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  Home>> History>> Prosperity and Decline: 1947-1980

Prosperity and Decline: 1947-1980

Leduc Oil RigA new source of revenue for the province of Alberta was discovered at Leduc in 1947 and Alberta's fortunes prospered. The Leduc oil strike was the culmination of many years of effort to find oil outside of the Turner Valley.

After the brief Korean War in the early 50s, the 1960s were a period of strength for many sectors of the Alberta economy. Investment was booming in the period between 1962 and 1968. The prairie provinces were prosperous due to high wheat sales to Russia and China. Industries, in general, demonstrated greater skill and success in securing foreign markets for their products.

The 1970s were a time of weakness in Canada, though Alberta continued to thrive. The impact of higher energy prices and the growing competition for international markets would further reduce Canada's ability to compete in world markets.

The year 1981 saw a decline in money spent by the petroleum industry. The deregulation of oil prices in the United States marked the beginning of drilling rigs moving away from Alberta to the United States. As a consequence, Alberta suffered a high unemployment rate. In the fall of 1980, the Canadian government introduced its National Energy Program that substantially changed regulations affecting the Canadian oil and gas industry. Increased uncertainty and reduced cash flows contributed to a major slowdown in activity, and money spent on exploration and development declined by 9.6 percent.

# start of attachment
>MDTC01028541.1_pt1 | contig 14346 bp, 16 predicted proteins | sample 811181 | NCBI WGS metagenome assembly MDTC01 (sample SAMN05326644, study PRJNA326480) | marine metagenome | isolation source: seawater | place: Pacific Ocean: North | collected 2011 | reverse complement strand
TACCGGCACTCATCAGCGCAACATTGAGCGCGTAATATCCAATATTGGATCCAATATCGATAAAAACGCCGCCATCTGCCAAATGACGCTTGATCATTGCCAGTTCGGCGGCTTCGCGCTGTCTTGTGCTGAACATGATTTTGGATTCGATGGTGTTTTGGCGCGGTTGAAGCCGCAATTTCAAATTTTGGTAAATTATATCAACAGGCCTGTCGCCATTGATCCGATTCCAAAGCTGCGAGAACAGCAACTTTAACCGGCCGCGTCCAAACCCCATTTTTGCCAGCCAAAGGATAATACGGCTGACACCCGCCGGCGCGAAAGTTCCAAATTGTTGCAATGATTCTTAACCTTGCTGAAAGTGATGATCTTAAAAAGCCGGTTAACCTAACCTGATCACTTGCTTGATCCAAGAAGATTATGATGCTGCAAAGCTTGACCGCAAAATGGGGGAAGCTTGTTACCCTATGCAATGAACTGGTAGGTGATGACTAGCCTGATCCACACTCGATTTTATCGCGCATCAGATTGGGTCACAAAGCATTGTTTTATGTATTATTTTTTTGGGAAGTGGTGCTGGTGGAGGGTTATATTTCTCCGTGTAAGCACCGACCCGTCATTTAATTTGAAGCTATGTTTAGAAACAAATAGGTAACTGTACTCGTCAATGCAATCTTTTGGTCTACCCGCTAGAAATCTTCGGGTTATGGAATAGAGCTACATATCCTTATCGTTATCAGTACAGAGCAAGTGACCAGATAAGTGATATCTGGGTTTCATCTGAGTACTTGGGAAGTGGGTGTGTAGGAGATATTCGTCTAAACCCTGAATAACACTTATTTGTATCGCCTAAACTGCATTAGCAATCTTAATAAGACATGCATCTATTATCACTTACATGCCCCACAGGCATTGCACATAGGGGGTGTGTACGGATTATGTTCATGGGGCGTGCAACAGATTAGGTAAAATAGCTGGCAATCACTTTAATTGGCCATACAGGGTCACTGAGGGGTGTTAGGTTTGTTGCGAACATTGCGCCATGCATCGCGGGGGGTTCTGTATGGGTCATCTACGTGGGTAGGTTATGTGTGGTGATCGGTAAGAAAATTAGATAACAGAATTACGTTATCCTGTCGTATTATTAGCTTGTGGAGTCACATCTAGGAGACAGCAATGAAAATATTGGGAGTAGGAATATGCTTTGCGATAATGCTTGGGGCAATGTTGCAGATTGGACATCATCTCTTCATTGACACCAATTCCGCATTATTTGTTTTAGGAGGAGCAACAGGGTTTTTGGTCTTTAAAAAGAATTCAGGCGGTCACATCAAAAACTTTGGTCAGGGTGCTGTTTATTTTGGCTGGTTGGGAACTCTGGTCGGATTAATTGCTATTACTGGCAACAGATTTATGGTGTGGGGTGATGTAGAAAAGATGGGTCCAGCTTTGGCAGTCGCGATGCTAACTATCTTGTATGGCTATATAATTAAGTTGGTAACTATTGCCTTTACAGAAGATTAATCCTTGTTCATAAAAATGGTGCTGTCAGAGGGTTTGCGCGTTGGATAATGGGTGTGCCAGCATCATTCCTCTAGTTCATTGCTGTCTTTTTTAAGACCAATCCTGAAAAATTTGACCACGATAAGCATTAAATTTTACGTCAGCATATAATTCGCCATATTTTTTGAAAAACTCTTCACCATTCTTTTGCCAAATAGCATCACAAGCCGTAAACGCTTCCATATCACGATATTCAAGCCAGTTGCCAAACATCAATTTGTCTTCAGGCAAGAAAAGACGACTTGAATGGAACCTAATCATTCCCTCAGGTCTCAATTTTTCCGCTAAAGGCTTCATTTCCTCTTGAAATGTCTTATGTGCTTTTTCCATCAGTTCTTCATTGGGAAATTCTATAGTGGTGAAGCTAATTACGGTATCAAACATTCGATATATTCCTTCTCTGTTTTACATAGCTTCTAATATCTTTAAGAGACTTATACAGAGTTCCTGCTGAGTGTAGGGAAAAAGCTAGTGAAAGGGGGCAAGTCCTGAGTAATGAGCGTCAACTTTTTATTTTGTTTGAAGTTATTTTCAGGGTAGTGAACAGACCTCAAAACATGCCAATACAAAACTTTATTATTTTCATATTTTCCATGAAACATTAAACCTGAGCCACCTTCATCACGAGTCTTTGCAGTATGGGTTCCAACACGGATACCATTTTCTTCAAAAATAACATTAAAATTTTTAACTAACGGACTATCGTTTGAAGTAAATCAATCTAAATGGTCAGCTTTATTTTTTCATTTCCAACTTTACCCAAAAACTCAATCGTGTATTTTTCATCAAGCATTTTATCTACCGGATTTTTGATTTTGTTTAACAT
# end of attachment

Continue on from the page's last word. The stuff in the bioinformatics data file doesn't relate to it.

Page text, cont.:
The year 1982 witnessed a surge of cancelled or postponed major projects, primarily in the energy field. These cancellations were attributable to the world recession. Alberta's economy suffered as oil production continued to decline since its peak in 1973.

 

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